Buick introduced the Rendezvous crossover vehicle — which blends sedan, sport utility vehicle and minivan characteristics — for 2002. For 2007, Buick eliminated the CX Plus and CXL Plus models, along with the all-wheel-drive option and 3.6-liter V-6 engine.
A one-year subscription to General Motors' OnStar Turn-by-Turn navigation system and all-disc antilock brakes are newly standard, and rear audio system controls are available.
When properly equipped, the Rendezvous can tow a 3,500-pound trailer.
Described by Buick as having a "refined ruggedness," the Rendezvous has an overall shape like that of an SUV and shares styling elements with other Buicks. Sharp lines take precedence over curves, and Buick gave it a rear slope in contrast to the typically boxy SUV shape.
Each Rendezvous rides a 112.2-inch wheelbase, measures 186.5 inches long overall and stands 68.9 inches tall. A fully independent suspension is installed, and 17-inch steel wheels are standard. It features acoustical laminate on the windshield and front side glass and "Quiet Steel" in front of the dash to cut down on cabin noise.
In standard form, the Rendezvous seats five occupants, but its reconfigurable interior can be equipped with third-row seats that hold two additional people. The second row can have either a three-place split bench seat or two captain's chairs. The second-row seats flip and fold for access to the rear. Cargo volume totals 108.9 cubic feet when the seats are folded, and a 4-by-8-foot panel can be loaded through the back door. Low doorsills ease entry and exit.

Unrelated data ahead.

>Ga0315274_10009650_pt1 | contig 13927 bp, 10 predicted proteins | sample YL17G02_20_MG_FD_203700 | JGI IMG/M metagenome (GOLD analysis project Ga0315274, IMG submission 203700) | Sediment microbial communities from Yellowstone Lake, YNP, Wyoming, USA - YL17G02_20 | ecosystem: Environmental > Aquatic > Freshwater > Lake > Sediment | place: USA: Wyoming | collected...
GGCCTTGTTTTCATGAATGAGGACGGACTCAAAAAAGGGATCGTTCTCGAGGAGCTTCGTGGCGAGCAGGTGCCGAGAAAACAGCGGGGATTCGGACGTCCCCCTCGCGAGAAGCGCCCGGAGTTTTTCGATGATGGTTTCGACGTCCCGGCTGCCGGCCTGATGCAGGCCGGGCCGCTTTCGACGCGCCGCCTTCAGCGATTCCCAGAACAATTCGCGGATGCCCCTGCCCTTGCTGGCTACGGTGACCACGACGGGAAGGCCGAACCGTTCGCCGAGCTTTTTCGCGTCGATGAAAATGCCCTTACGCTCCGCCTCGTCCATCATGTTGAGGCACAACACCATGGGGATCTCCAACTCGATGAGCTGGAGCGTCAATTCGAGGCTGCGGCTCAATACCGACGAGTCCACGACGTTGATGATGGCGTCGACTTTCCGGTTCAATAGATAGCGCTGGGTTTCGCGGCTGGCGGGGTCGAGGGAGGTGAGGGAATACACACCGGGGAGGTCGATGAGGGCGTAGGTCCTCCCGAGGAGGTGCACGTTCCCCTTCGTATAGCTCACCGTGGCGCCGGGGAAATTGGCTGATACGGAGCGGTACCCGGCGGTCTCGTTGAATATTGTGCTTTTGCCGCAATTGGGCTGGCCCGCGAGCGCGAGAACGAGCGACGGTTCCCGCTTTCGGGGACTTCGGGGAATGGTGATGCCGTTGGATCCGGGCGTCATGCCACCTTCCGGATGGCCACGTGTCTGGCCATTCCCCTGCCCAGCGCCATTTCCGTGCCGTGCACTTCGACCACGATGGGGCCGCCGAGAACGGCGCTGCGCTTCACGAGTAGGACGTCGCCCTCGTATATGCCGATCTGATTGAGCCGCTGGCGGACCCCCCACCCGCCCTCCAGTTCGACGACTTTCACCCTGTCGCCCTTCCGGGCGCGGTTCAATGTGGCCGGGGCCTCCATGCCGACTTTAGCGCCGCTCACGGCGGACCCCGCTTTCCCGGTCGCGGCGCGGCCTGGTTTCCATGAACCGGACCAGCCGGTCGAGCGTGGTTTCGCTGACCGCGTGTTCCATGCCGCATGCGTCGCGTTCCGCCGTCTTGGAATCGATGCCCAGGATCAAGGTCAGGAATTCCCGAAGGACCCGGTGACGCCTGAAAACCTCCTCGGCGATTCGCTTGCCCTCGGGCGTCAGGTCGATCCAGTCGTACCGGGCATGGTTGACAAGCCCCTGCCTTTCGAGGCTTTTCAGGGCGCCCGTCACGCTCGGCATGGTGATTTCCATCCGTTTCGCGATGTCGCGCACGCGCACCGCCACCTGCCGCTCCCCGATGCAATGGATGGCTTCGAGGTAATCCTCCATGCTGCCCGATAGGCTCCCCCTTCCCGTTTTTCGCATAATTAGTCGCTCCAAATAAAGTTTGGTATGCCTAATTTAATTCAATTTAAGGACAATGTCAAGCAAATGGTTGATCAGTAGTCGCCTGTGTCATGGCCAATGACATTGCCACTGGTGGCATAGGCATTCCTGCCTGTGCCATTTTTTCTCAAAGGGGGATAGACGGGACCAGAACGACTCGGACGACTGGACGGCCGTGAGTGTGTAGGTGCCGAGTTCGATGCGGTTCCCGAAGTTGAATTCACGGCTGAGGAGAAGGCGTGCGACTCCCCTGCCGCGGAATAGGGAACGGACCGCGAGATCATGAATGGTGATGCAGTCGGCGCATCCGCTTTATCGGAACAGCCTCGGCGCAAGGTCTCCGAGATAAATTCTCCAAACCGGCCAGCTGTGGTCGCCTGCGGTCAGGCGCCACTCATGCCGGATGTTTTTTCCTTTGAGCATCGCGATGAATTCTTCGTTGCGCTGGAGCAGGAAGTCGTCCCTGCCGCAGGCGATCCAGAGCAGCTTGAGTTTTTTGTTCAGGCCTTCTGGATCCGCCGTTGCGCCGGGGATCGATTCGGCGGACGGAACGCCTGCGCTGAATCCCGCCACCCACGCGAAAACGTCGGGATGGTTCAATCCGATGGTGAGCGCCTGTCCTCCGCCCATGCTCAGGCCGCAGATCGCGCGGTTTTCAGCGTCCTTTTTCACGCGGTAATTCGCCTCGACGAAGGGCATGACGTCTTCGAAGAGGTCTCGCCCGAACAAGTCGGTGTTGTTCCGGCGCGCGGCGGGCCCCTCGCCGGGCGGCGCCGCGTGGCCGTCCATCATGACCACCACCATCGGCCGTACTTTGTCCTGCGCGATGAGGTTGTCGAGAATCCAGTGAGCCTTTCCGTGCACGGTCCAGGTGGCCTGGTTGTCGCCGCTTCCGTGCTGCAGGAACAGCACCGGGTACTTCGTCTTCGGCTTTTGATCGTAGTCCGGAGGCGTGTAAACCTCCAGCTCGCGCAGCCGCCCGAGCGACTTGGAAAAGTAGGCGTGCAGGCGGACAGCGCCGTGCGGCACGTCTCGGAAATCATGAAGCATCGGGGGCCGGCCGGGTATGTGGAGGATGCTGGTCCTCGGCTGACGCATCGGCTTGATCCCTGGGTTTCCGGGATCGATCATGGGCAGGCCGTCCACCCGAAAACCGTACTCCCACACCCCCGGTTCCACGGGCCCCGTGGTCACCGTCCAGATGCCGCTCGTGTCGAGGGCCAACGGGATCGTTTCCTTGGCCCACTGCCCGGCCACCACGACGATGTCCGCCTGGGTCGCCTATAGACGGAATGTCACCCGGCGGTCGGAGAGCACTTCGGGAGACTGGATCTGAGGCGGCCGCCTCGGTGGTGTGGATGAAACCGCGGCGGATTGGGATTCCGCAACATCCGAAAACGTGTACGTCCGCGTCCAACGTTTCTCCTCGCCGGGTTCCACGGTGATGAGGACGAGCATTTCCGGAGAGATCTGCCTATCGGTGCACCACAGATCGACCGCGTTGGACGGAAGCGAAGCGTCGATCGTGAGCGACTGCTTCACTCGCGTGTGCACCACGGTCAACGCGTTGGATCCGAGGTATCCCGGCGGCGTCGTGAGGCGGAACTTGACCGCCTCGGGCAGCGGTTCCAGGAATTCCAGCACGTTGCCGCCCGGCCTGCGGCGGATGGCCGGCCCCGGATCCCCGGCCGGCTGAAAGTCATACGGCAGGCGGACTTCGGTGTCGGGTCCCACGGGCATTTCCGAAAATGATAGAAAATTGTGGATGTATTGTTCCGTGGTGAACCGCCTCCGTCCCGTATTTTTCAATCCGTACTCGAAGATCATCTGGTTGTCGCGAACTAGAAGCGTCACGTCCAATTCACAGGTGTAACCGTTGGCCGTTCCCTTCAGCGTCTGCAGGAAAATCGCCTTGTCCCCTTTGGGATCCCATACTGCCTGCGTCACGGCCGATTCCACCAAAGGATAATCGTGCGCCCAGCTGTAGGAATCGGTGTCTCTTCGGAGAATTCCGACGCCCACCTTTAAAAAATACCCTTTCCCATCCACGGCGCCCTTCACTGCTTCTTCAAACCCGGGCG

CX models with the optional traction control system are also equipped with a tire pressure monitoring system and driver information center. The standard Ultrasonic Rear Park Assist system can warn the driver of obstacles to the rear. XM Satellite Radio, a touch-screen navigation system, a six-disc CD changer and DVD entertainment system are optional.
Under the Hood
The 3.5-liter V-6 develops 196 horsepower and employs a four-speed automatic transmission.
All-disc antilock brakes now come standard, and side-impact airbags are available.
Automatic-transmission responses are quick and easy in the Rendezvous. Acceleration is good, if not exactly inspiring. The Rendezvous runs very quietly and offers plenty of versatile space. The gauges are notable in appearance, but they're not the easiest to read at a glance.
The Rendezvous delivers a generally soft ride, but its suspension hits some bumps rather hard. Handling is reasonably precise with good steering feel and feedback, very much like what drivers might expect from a minivan.